Realistic Topics in Teen Fiction

In the 2019 spring issue of Canadian Children’s Book News, the teens take over and share their views on literature and the current scene in Canada. While all of the articles were great, one in particular, caught my eye. It is by Sara Rigotti and it is her perspective on how authors should tackle ‘Themes of Social Justice in Teen Fiction.’ She says, “We need stories with real issues to break through the barriers of our society.” Her article aptly reminds us that “teens are the generation on the brink of entering adult society. They have the capability of understanding these issues and working toward changing them.”

Two publishers of teen fiction here in Canada offer stories that are realistic, that look at challenges our youth are facing, and do all of this with an accessible reading level for any reader. They are Orca Publishers with their Currents and Soundings series, and Formac/Lorimer, with their Sidestreets series. Orca is also introducing a new series called, Orca Issues. I am proud to write for the Currents and Sidestreets, and to shed light on tough topics. Sara suggests that authors not shy away from these issues, but that they treat them with openness and honesty. Some folks criticize the teen novels that look at tough topics, but today’s youth are hungry for them. Even when I was a teen in the late seventies and early eighties, I gravitated toward stories that shed light on mental health issues and LGBTQ youth. Back then, the novels were few, but they spoke loudly to me and helped shape my understanding of the world – they helped me to further develop empathy and care.

Today, we are more open to conversations, but still have work to do – the low star reviews of my books often suggest I got the rating because I should have ‘fixed the problem at the end of the story.’ But I wrote my novels without a tidy, neat ending because that is real life. Sara Rigotti says, “Everyone enjoys a good happy ending, but honestly, sometimes it is better to have a realistic ending… A realistic ending shows that even though the story’s conflict is over, there may and probably will be more conflict to come, more obstacles to overturn. It gives the sense that this is not over. This is current, this is real, this is ongoing.”

Real stories, with real endings allow teens the opportunity to ask more questions, to look at issues from a number of perspectives, and to further research topics they find important to them. Real stories sit with them and impact them, emotionally. Librarians, and some of the teen readers themselves, tell me they come back to my stories and read them again. They feel connected to the characters and their unique journeys. They recognize their own struggles in the authentic struggles of the characters portrayed in the books. And this makes them want to change the world for the better. As Sara says in her final lines, “Fiction can make us want to learn more, it may encourage us to help. We need to look at social justice issues in teen fiction because our generation can make a difference.”

Thank you, CCBC for the teen issue, and thank you, Sara Rigotti!


Research for Recent Releases


Ever tried to lock or pop? How about breaking? Doing isolations or freestyle? If this language seems foreign to you, it was definitely new terminology for me. Sure I watched dance shows and had some idea of the moves associated with Hip Hop, but I was still a novice. I spent countless hours watching videos to learn the moves and understand the jargon. If you happened by my house anytime in 2017 or early 2018, you would have spotted me trying to bust a few moves! More like, bust an arm or two! But I enjoyed the research associated with writing ROOM 555 and it even helped to limber me up a little.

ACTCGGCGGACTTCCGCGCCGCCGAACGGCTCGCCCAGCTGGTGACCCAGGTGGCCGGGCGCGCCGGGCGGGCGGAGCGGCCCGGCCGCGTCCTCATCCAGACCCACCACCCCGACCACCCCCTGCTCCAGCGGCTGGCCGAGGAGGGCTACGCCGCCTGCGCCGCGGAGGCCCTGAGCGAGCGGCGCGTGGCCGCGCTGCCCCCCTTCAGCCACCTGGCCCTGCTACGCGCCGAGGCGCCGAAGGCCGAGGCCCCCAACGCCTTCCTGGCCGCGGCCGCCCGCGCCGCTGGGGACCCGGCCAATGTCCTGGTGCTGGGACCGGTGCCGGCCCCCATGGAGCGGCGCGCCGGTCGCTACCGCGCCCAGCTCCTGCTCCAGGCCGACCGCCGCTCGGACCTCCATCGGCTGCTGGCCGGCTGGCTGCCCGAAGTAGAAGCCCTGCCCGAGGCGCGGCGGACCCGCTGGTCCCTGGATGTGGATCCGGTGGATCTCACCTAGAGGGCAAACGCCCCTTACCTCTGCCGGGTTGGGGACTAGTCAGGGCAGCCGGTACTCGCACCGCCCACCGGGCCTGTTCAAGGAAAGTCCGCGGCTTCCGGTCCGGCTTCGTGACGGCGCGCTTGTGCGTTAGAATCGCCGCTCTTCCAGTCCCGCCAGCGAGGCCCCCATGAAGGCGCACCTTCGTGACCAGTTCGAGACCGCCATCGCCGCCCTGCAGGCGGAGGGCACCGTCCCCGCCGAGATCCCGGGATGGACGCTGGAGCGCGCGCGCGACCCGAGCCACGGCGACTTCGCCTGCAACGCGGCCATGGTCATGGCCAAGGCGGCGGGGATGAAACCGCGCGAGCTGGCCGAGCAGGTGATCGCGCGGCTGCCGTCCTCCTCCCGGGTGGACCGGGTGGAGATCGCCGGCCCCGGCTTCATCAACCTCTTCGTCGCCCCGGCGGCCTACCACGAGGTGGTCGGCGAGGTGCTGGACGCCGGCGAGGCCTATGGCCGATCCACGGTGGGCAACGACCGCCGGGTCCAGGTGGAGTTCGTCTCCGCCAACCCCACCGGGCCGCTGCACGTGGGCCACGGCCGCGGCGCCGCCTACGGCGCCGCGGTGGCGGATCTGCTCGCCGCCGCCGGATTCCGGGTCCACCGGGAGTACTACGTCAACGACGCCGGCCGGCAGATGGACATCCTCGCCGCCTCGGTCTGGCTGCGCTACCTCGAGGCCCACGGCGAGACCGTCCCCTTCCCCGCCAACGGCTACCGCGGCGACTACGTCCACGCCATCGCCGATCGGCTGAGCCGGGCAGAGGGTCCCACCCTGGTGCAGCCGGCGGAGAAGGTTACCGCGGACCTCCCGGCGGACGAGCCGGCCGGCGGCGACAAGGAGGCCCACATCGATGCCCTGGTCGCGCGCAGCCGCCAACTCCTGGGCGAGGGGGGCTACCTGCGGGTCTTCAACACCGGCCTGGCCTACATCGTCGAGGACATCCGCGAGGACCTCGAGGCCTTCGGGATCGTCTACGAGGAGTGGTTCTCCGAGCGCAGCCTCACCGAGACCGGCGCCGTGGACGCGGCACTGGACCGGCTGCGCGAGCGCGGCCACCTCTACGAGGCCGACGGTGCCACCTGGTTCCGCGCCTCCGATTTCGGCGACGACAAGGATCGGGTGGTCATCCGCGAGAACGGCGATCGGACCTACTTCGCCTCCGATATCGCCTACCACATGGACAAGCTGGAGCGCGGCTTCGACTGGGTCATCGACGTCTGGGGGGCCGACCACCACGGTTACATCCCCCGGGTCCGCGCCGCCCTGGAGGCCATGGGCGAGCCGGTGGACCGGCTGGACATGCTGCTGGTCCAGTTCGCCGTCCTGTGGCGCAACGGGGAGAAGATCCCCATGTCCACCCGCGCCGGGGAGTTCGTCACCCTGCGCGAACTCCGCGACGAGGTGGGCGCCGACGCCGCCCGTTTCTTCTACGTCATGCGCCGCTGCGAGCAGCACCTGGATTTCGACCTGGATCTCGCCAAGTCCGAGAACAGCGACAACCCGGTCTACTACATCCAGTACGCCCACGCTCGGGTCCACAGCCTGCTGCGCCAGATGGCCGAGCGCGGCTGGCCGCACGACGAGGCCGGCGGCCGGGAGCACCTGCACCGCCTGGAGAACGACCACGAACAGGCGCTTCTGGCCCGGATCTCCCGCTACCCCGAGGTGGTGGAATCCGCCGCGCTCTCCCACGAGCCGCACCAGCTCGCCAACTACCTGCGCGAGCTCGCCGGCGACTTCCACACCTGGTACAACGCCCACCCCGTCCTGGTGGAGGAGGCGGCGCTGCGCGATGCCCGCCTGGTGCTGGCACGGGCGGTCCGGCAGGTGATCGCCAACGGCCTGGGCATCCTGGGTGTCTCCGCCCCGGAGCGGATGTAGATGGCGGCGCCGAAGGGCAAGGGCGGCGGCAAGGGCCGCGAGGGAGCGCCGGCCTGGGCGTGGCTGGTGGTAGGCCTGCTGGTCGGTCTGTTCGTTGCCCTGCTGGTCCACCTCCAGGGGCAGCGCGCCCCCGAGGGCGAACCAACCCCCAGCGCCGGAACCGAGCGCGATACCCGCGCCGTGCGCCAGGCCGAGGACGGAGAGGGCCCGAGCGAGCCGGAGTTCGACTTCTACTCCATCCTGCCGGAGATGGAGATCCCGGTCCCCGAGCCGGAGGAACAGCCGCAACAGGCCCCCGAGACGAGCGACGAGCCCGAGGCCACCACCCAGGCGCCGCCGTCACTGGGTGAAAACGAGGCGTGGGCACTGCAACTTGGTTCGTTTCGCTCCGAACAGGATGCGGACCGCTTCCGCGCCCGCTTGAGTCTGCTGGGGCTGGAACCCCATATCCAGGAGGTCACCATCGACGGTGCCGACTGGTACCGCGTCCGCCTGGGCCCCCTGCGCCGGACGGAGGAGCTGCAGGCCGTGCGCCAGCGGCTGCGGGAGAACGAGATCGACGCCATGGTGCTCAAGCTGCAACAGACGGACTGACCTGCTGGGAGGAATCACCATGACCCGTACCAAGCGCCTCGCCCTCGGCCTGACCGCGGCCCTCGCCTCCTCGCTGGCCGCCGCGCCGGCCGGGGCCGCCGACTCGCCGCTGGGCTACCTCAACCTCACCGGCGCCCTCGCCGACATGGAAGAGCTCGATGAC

The second phase of research for ROOM 555 happened more organically. And that is the unfortunate part! I was recovering from a bad car accident where I was t-boned in an intersection. While it was 100% the other person’s fault, my body did not lay blame, it only hurt. At the same time a friend of mine was also hospitalized for a bad fall. Being a senior she had a tougher time with healing and ended up in extended care at a private facility after her hospital stay. The two places in which she recovered, gave us great insight into the system and its many flaws. Visiting her regularly also gave me fodder for writing and we began to talk about a book where a young person’s grandparent was in a similar situation. And the premise for ROOM 555 was set!

Research for LOCKED UP came in different waves. I had a conversation with a friend several years back where we talked about the lack of books available around incarcerated parents and how youth needed books written on this theme. I had toyed with the idea and even began writing a few scenes. I remember chatting with my young second cousin about my ideas, and at sixteen, she thought the story would be powerful and an important one to tell. So, I set off!

Then when my publisher Formac/Lorimer suggested doing a book on youth in the system the main premise changed but I was still interested in writing such a story. I met with a friend who knows someone in the system and it turned out the young person was more than willing to talk and give me insight into life on the inside of a Juvenile Detention Center and life inside a prison setting. This person was in a place of wanting to give back to the community.

Originally, we aimed for a story of a youth in adult custody. However, after finding myself about 10,000 words in, the request came from the publisher to change the story to reflect our Juvenile System instead of adult prison. That meant a full re-write but I was glad to have had the conversation with a person living in the system who knew both worlds. That gave my character and story great authenticity.